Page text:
OSOT Advocating on behalf of Ontario Occupational Therapists!

The Ontario Society of Occupational Therapists works on behalf of its members to position occupational therapy and occupational therapists in Ontario’s ever evolving health care system in order to enable access to occupational therapy services for those with need.

OSOT’s advocacy agenda is guided by the Society's Strategic Plan which identifies key priorities of the membership for proactive promotion and advocacy initiatives. OSOT's current Strategic Plan is focused on Advancing Occupational Therapy in Ontario and gives strategic direction to focus on promoting access to comprehensive occupational therapy services for patients/clients and families. This drives a commitment to address emerging policy and practice issues affecting access to OT services in Ontario.

The issues listed below identify key policy and practice foci that presently drive OSOT’s advocacy agenda. Many of these issues are inter-related and are consistent to health system priorities in the province. At a time when health system transformation is impending, we believe occupational therapy has much to offer in solutions-focused, evidence-based and client-focused interventions and services!

OSOT's Current Advocacy Priorities

  • Restoring access to OT Services in Ontario's Long-Term Care Homes - OT services have been severely restricted in recent years as the LTC Home staffing crisis has emerged. OSOT is current advocating for a minimum 21 hours/week of OT services for a LTC Home of approximately 200 beds. We have been successful in securing funding policy changes that enable increased funding allocation to OT, however, provincial commitments to staffing reviews have delayed change.  The Society has been active in presenting to the LTC Homes Staffing Review.

  • Positioning occupational therapy as an essential mental health professional to support Ontario's new Mental Health and Addictions Strategy. As federal and provincial funding has prioritized mental health services OTs are well positionned to bring their expertise to the priorities of the new strategy - structured psychotherapy, child and youth mental health services, homelessness, corrections, first responders and PTSD. OSOT has worked to establish a good relationship with the Associate Minister of Mental Health and Addictions who recognizes the value of occupational therapy.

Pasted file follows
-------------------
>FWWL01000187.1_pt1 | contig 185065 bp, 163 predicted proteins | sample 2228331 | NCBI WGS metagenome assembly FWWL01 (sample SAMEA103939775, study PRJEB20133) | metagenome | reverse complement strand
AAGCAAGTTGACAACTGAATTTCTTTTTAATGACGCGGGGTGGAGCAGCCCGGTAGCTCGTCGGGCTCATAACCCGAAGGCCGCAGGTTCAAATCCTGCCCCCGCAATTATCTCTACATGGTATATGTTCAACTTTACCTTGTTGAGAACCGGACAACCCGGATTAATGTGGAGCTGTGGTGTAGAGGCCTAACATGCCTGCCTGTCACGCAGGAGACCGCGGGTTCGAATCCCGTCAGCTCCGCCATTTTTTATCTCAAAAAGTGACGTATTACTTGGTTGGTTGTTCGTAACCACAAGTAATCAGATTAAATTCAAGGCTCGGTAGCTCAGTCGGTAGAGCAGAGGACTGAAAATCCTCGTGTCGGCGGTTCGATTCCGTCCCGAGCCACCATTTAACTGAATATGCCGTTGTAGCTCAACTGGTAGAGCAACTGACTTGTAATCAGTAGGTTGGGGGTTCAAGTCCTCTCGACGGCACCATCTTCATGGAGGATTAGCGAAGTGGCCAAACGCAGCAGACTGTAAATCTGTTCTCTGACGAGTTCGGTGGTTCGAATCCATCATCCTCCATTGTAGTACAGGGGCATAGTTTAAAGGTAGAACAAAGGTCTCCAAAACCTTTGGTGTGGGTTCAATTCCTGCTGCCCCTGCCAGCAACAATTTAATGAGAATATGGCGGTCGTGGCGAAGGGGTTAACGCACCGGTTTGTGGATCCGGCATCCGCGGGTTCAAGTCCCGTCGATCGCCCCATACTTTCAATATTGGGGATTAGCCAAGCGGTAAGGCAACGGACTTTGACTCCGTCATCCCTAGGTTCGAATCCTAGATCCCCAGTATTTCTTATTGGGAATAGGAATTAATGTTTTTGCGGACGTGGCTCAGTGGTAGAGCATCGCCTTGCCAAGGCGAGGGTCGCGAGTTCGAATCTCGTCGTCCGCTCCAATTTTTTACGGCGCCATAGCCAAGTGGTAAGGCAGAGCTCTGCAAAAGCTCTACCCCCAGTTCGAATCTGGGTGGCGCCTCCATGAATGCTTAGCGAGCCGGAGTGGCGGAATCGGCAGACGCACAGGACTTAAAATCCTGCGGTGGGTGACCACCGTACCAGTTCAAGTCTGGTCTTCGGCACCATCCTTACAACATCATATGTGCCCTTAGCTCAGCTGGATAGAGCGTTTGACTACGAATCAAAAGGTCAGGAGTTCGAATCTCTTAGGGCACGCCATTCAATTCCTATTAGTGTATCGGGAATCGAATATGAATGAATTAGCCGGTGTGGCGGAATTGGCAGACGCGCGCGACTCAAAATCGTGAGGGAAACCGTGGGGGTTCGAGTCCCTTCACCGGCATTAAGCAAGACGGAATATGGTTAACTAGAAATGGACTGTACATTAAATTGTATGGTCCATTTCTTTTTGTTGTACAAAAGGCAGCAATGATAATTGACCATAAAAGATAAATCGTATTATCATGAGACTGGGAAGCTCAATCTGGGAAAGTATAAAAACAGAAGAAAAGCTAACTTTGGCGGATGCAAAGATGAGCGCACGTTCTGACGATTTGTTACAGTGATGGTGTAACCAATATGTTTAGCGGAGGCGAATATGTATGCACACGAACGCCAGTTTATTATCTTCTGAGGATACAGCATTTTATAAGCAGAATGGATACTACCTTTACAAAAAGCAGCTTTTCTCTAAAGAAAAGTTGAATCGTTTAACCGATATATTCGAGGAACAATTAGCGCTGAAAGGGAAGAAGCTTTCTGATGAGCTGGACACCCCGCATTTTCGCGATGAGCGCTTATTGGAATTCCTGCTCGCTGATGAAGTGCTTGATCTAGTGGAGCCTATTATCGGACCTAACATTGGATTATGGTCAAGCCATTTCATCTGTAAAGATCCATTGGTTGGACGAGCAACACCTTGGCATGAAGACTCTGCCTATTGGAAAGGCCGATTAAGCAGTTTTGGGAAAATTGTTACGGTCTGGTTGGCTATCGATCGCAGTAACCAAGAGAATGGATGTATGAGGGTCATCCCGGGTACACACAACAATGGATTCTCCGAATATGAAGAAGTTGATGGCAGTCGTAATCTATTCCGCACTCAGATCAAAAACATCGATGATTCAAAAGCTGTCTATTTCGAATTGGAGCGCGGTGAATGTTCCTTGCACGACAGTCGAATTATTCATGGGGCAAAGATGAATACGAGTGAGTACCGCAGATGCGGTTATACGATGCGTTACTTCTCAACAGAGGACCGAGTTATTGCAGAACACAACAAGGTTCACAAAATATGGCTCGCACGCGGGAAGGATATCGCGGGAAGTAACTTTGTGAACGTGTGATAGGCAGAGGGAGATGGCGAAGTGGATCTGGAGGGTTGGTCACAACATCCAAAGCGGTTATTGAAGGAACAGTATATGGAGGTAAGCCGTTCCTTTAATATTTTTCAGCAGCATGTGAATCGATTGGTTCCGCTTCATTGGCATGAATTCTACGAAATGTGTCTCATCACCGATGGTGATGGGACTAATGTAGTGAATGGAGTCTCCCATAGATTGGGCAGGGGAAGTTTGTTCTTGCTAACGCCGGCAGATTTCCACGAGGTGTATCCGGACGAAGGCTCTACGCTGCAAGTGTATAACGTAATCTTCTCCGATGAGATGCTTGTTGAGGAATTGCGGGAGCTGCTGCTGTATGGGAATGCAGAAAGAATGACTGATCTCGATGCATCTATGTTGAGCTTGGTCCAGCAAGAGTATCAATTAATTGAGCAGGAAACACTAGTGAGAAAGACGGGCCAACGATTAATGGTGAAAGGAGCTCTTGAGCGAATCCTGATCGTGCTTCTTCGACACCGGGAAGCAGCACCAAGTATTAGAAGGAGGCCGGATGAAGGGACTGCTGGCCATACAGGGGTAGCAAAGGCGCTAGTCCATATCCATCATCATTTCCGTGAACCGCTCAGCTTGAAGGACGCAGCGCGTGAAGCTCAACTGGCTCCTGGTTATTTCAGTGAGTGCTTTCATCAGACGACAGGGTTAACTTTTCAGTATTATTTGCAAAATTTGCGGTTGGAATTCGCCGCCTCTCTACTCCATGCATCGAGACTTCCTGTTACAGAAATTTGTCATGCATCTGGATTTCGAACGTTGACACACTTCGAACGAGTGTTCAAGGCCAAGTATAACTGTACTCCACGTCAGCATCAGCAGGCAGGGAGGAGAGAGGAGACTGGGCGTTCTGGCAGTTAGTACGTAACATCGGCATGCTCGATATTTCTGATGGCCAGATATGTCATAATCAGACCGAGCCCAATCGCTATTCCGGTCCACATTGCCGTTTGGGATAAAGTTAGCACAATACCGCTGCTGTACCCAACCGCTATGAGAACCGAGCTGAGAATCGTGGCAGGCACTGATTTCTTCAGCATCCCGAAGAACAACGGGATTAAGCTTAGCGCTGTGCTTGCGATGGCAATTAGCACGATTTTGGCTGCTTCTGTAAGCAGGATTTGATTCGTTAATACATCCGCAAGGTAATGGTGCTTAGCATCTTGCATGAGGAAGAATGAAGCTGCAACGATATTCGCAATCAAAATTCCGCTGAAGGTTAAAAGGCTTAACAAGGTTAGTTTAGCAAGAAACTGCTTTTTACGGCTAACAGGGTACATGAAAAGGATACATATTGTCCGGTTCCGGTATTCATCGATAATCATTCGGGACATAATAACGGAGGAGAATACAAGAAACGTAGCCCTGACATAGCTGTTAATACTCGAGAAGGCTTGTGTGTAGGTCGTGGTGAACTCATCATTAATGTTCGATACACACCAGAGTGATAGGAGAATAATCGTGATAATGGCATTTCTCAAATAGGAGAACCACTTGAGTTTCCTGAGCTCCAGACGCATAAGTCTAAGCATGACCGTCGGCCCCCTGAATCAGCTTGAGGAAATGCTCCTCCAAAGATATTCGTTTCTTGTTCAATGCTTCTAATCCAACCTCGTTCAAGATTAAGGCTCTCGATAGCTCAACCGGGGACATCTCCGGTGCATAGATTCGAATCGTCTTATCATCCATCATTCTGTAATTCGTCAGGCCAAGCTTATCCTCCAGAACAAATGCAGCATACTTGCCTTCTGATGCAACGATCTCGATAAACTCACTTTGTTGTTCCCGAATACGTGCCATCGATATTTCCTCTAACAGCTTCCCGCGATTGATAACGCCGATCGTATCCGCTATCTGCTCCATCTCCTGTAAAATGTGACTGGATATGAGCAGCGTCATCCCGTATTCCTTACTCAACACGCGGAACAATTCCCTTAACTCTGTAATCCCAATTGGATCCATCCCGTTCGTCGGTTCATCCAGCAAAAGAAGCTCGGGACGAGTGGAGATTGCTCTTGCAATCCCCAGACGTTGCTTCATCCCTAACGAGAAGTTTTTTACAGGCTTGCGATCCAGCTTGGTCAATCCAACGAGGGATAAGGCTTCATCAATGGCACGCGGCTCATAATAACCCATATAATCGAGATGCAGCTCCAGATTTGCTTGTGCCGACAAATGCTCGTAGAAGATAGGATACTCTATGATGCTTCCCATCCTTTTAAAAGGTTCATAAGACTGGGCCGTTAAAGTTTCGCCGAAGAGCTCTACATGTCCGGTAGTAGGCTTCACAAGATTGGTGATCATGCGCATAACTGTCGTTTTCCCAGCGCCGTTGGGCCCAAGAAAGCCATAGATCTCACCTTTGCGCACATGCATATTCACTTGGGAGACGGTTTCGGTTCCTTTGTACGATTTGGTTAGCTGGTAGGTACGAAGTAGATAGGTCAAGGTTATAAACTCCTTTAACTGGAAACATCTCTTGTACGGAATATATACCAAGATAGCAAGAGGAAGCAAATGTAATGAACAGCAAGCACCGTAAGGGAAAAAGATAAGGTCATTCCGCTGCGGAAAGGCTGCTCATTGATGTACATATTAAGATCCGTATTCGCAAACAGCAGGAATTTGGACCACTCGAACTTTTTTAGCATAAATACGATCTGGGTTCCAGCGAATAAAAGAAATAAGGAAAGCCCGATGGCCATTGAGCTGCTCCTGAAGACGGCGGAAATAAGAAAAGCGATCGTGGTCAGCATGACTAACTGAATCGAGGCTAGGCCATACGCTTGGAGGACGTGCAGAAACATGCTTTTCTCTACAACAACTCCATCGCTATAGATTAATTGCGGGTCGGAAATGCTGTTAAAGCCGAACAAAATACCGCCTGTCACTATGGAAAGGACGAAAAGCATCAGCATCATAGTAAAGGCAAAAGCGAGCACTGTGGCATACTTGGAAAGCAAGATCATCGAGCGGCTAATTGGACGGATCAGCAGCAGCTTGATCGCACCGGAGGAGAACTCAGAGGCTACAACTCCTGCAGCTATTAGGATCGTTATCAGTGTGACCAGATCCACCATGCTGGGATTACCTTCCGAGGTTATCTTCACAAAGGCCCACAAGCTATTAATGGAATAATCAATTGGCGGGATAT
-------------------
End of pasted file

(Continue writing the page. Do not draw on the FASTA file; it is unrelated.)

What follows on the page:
• Engaging in Ontario's health system transformation agenda to ensure that the value of occupational therapy services across the continuum of new integrated care models (Ontario Health Teams) is promoted and recognized. OSOT has long advocated for a more integrated health system and is now promoting the many opportunities the profession sees these new models (OHTs and bundled care) can have for OTs.

  • Positioning occupational therapy within the home and community care modernization strategy. As a component of health system transformation, the Ministry of Health is addressing new strategies for home and community care to enable more integrated services within Ontario Health Teams. Occupational therapists have much to add to community based services targeted to support Ontarians to manage their health and functional needs at home, preventing ER and hospital admissions and delaying long-term care admissions as long as possible. OSOT has long advocated for a home and community care sector that is more focused on enabling skills and participation than providing care. The current review provides opportunity to advance this messaging when there is an increasing pressure to support early discharges from hospital and supporting people living with multiple chronic condition to manage well in their homes.